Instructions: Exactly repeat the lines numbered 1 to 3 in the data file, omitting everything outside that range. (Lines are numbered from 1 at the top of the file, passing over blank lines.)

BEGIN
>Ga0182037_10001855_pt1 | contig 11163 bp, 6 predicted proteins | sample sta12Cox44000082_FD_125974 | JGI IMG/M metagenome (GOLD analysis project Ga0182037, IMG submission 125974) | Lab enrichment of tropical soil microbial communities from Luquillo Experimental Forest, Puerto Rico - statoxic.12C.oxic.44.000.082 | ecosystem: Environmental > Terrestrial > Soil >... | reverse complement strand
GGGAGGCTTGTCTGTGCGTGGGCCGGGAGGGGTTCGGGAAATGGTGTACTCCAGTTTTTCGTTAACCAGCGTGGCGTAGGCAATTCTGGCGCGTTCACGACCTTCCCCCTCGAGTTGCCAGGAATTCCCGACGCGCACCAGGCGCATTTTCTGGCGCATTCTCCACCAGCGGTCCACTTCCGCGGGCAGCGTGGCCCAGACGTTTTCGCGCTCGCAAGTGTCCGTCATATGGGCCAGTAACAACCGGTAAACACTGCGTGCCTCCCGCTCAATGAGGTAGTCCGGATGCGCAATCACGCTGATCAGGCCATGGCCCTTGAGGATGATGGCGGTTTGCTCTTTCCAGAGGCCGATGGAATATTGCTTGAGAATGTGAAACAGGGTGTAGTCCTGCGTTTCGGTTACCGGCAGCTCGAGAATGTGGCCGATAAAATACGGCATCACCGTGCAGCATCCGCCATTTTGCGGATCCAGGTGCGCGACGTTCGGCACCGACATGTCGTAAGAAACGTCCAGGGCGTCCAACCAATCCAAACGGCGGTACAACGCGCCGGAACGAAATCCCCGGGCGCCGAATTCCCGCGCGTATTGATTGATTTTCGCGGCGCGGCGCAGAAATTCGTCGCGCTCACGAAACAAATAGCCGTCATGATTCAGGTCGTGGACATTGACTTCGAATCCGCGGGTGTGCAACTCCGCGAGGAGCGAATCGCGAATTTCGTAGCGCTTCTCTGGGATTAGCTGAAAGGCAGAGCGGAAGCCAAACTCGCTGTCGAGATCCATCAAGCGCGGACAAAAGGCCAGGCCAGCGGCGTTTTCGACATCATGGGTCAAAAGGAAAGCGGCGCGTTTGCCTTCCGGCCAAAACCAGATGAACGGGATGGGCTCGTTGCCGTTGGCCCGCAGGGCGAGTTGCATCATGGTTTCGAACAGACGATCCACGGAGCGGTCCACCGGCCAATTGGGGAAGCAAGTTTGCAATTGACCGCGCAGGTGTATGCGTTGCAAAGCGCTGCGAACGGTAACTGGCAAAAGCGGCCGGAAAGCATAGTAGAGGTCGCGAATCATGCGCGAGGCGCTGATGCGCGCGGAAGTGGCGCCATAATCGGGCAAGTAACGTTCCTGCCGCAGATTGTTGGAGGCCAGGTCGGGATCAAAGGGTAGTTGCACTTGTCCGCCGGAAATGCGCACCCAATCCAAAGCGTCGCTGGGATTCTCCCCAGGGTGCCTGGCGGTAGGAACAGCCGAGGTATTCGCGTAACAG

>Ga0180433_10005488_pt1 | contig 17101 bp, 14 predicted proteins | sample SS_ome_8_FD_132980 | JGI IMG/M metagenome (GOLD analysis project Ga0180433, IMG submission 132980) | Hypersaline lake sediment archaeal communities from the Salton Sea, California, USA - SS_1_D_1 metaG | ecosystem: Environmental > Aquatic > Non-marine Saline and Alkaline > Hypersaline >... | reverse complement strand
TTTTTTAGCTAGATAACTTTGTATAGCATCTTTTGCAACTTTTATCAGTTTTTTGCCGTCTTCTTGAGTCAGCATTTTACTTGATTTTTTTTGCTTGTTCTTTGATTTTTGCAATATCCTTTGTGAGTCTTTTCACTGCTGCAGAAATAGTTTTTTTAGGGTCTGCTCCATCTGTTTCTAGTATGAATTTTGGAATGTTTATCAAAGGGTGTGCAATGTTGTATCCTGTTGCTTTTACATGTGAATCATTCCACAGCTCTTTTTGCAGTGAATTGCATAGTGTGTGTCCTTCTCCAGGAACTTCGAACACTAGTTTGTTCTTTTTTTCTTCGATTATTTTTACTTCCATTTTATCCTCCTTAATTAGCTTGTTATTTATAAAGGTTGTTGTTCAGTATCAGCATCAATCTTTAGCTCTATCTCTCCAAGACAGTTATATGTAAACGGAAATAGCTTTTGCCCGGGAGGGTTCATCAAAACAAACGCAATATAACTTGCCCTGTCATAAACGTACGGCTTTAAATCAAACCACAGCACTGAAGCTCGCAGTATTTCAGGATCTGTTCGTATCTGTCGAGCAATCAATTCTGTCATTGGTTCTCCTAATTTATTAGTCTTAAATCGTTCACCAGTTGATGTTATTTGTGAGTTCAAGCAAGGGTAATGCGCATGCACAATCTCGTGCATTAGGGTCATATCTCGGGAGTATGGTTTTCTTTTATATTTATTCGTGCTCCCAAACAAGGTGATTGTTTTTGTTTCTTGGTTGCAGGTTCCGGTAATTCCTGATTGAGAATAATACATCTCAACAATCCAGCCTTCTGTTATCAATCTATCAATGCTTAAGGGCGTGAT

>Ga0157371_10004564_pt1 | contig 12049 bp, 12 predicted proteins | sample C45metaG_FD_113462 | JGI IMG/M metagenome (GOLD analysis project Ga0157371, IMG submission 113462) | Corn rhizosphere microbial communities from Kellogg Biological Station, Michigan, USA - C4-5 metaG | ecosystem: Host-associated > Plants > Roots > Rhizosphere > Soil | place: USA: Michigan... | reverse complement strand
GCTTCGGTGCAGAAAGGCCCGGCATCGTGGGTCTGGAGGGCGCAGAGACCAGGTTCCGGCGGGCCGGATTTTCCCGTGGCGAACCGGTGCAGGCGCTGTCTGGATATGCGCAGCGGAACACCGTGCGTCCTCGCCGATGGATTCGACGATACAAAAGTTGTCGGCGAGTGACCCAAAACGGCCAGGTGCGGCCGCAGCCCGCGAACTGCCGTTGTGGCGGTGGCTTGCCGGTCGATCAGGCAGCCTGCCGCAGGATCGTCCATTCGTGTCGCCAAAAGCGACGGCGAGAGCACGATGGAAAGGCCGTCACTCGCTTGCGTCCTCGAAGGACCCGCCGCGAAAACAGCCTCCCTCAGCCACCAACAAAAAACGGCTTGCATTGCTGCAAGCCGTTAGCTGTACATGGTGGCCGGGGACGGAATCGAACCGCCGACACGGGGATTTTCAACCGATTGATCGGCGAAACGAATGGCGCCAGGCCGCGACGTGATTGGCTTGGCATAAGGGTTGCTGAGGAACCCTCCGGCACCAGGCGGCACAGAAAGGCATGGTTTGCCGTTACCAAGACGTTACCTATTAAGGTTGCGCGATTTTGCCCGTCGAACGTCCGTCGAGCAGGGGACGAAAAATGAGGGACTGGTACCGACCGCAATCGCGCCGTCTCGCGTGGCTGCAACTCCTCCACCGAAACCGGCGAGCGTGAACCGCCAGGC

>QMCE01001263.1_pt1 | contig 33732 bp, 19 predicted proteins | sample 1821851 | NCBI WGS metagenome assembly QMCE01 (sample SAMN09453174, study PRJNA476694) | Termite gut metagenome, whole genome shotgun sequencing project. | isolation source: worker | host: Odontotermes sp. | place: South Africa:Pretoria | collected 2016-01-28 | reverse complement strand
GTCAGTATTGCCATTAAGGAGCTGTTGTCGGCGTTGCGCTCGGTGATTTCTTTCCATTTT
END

>Ga0182037_10001855_pt1 | contig 11163 bp, 6 predicted proteins | sample sta12Cox44000082_FD_125974 | JGI IMG/M metagenome (GOLD analysis project Ga0182037, IMG submission 125974) | Lab enrichment of tropical soil microbial communities from Luquillo Experimental Forest, Puerto Rico - statoxic.12C.oxic.44.000.082 | ecosystem: Environmental > Terrestrial > Soil >... | reverse complement strand
GGGAGGCTTGTCTGTGCGTGGGCCGGGAGGGGTTCGGGAAATGGTGTACTCCAGTTTTTCGTTAACCAGCGTGGCGTAGGCAATTCTGGCGCGTTCACGACCTTCCCCCTCGAGTTGCCAGGAATTCCCGACGCGCACCAGGCGCATTTTCTGGCGCATTCTCCACCAGCGGTCCACTTCCGCGGGCAGCGTGGCCCAGACGTTTTCGCGCTCGCAAGTGTCCGTCATATGGGCCAGTAACAACCGGTAAACACTGCGTGCCTCCCGCTCAATGAGGTAGTCCGGATGCGCAATCACGCTGATCAGGCCATGGCCCTTGAGGATGATGGCGGTTTGCTCTTTCCAGAGGCCGATGGAATATTGCTTGAGAATGTGAAACAGGGTGTAGTCCTGCGTTTCGGTTACCGGCAGCTCGAGAATGTGGCCGATAAAATACGGCATCACCGTGCAGCATCCGCCATTTTGCGGATCCAGGTGCGCGACGTTCGGCACCGACATGTCGTAAGAAACGTCCAGGGCGTCCAACCAATCCAAACGGCGGTACAACGCGCCGGAACGAAATCCCCGGGCGCCGAATTCCCGCGCGTATTGATTGATTTTCGCGGCGCGGCGCAGAAATTCGTCGCGCTCACGAAACAAATAGCCGTCATGATTCAGGTCGTGGACATTGACTTCGAATCCGCGGGTGTGCAACTCCGCGAGGAGCGAATCGCGAATTTCGTAGCGCTTCTCTGGGATTAGCTGAAAGGCAGAGCGGAAGCCAAACTCGCTGTCGAGATCCATCAAGCGCGGACAAAAGGCCAGGCCAGCGGCGTTTTCGACATCATGGGTCAAAAGGAAAGCGGCGCGTTTGCCTTCCGGCCAAAACCAGATGAACGGGATGGGCTCGTTGCCGTTGGCCCGCAGGGCGAGTTGCATCATGGTTTCGAACAGACGATCCACGGAGCGGTCCACCGGCCAATTGGGGAAGCAAGTTTGCAATTGACCGCGCAGGTGTATGCGTTGCAAAGCGCTGCGAACGGTAACTGGCAAAAGCGGCCGGAAAGCATAGTAGAGGTCGCGAATCATGCGCGAGGCGCTGATGCGCGCGGAAGTGGCGCCATAATCGGGCAAGTAACGTTCCTGCCGCAGATTGTTGGAGGCCAGGTCGGGATCAAAGGGTAGTTGCACTTGTCCGCCGGAAATGCGCACCCAATCCAAAGCGTCGCTGGGATTCTCCCCAGGGTGCCTGGCGGTAGGAACAGCCGAGGTATTCGCGTAACAG

>Ga0180433_10005488_pt1 | contig 17101 bp, 14 predicted proteins | sample SS_ome_8_FD_132980 | JGI IMG/M metagenome (GOLD analysis project Ga0180433, IMG submission 132980) | Hypersaline lake sediment archaeal communities from the Salton Sea, California, USA - SS_1_D_1 metaG | ecosystem: Environmental > Aquatic > Non-marine Saline and Alkaline > Hypersaline >... | reverse complement strand